British MPs on Saturday voted to delay a decision on Prime Minister Boris Johnson's Brexit deal, arguing they needed more time to study its contents before an October 31 deadline.
Lawmakers backed an amendment which effectively forces Johnson to ask Brussels for an extension until January next year, while they scrutinised the proposed domestic legislation to enforce the deal.
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Johnson was defiant in responding to the result, despite conceding that the so-called "meaningful vote" on his divorce agreement with Brussels "has been voided of meaning".
But he added: "The best thing for the UK and for the whole of Europe is for us to leave with this new deal on October 31."
"I will not negotiate a delay with the EU, and neither does the law compel me to do so," he said.
Johnson earlier argued that further delay - more than three years after the landmark 2016 referendum to leave the bloc - would be "pointless, expensive and deeply corrosive".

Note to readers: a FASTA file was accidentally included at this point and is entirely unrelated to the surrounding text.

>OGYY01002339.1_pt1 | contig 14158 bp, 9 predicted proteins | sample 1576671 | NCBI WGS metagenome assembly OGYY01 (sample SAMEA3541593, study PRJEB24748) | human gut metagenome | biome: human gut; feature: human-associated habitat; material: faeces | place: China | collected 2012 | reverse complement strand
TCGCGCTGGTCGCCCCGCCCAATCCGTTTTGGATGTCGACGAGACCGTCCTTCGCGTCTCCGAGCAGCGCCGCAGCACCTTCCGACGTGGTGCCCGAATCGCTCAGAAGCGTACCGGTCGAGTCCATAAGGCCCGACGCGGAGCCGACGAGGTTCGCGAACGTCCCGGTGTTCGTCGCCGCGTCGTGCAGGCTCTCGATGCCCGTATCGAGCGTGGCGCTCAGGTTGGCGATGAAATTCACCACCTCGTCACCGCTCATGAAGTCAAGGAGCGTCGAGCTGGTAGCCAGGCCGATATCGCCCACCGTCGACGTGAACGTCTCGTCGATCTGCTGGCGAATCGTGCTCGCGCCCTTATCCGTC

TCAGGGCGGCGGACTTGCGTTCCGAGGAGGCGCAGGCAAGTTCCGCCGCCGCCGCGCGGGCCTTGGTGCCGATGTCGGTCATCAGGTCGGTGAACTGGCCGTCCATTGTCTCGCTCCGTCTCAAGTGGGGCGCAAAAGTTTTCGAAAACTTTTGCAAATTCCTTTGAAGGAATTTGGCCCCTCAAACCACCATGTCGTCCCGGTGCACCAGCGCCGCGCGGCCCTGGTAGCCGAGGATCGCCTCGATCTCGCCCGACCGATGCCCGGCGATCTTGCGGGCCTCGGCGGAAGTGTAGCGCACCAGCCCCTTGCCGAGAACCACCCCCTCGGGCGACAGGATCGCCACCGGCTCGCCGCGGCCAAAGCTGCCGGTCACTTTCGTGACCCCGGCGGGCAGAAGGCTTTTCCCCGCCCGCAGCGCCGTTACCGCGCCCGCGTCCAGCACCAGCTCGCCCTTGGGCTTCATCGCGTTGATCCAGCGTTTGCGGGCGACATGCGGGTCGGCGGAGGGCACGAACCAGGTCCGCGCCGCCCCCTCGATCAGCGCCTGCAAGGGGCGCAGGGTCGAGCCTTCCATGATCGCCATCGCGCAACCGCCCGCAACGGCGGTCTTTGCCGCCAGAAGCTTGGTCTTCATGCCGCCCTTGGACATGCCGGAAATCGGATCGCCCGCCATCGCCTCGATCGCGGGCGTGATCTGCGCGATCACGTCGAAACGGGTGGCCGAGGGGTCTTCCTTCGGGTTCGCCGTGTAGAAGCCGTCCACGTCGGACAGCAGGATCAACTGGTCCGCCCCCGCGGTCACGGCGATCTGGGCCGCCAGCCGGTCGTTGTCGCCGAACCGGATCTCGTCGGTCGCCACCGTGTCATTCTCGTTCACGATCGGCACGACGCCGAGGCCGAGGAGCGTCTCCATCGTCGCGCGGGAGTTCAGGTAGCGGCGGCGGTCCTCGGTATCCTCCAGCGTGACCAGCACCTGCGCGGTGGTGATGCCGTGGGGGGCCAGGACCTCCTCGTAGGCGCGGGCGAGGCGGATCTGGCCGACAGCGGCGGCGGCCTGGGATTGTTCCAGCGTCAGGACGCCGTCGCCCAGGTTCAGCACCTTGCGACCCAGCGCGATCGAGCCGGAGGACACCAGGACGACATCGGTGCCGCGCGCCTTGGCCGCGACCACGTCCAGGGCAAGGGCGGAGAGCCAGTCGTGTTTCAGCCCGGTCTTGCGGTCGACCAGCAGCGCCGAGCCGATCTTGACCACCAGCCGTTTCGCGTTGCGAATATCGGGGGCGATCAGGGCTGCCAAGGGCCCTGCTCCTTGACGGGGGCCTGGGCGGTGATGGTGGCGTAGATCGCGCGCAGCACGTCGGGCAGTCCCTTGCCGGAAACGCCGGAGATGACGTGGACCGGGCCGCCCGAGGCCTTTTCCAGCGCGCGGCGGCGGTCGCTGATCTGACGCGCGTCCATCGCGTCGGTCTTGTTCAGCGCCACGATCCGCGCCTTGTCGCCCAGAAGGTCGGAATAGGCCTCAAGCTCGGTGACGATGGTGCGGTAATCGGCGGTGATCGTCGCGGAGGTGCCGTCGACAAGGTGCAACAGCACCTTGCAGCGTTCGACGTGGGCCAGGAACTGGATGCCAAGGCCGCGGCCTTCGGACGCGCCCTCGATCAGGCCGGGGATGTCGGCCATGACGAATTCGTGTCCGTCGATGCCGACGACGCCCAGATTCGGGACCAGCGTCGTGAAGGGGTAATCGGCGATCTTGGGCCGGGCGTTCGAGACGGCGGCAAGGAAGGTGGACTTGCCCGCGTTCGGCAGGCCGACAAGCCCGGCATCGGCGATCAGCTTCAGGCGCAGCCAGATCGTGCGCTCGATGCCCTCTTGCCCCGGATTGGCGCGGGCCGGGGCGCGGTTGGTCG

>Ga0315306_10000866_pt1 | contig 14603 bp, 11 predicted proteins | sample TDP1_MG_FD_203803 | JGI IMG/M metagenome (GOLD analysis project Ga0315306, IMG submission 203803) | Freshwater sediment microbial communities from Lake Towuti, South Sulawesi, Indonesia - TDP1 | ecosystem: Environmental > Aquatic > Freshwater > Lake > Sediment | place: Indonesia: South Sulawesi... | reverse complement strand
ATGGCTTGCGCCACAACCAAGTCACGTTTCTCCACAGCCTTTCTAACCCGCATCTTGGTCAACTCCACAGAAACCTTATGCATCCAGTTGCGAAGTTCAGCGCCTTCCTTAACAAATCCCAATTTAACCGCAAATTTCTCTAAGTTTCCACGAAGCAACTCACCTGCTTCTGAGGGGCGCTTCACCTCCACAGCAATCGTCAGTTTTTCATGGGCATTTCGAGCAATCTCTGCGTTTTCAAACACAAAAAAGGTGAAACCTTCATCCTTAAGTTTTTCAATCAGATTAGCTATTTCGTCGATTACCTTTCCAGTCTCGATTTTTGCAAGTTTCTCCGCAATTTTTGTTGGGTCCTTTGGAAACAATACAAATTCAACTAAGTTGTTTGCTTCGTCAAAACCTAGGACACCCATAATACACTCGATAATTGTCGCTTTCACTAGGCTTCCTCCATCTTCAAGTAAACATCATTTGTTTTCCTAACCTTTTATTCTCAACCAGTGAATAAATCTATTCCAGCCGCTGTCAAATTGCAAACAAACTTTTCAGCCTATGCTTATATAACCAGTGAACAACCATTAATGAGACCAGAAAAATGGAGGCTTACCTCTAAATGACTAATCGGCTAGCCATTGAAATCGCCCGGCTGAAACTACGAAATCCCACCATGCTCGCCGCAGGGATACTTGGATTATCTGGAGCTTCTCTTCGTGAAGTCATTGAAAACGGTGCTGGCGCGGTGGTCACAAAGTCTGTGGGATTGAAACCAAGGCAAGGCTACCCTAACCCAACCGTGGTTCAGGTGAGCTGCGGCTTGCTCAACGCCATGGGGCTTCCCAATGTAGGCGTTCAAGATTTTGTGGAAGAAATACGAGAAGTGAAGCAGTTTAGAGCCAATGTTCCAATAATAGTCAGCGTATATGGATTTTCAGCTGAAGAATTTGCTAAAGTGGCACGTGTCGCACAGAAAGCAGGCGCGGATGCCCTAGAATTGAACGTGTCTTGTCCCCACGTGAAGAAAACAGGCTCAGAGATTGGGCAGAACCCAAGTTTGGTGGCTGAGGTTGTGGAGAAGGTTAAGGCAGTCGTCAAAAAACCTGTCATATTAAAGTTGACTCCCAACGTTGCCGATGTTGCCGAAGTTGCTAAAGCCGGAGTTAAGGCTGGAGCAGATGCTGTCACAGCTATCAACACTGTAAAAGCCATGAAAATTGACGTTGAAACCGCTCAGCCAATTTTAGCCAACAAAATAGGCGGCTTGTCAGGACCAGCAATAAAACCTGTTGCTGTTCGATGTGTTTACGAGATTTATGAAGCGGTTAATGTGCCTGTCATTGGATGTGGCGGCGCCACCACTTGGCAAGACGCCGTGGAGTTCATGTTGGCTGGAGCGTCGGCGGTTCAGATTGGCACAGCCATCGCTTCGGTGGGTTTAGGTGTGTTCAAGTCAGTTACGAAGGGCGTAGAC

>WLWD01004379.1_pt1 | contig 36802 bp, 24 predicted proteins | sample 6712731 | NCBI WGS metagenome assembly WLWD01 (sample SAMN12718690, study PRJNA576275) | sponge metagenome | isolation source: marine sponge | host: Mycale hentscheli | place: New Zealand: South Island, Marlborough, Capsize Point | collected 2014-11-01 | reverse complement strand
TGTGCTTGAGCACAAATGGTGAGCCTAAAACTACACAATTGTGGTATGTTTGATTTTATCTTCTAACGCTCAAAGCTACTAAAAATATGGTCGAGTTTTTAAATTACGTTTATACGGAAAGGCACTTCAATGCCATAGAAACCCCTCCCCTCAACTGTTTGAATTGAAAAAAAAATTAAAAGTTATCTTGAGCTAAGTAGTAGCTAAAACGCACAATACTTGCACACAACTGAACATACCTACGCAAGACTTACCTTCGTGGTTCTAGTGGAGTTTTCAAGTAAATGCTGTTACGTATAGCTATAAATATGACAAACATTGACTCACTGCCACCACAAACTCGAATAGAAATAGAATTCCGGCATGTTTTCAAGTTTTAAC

MPs could still meet the October 31 deadline when the government introduces its formal withdrawal agreement bill in parliament next week.
In opting to back a delay, they are seeking to ensure they do not run out of time debating it and deliver by accident the no-deal Brexit they oppose.
Separate legislation passed last month requires Johnson to write to the EU requesting an extension if a deal has not been passed by October 19.
Johnson has said he would rather be "dead in a ditch" than ask for more time, but has also promised to obey the law.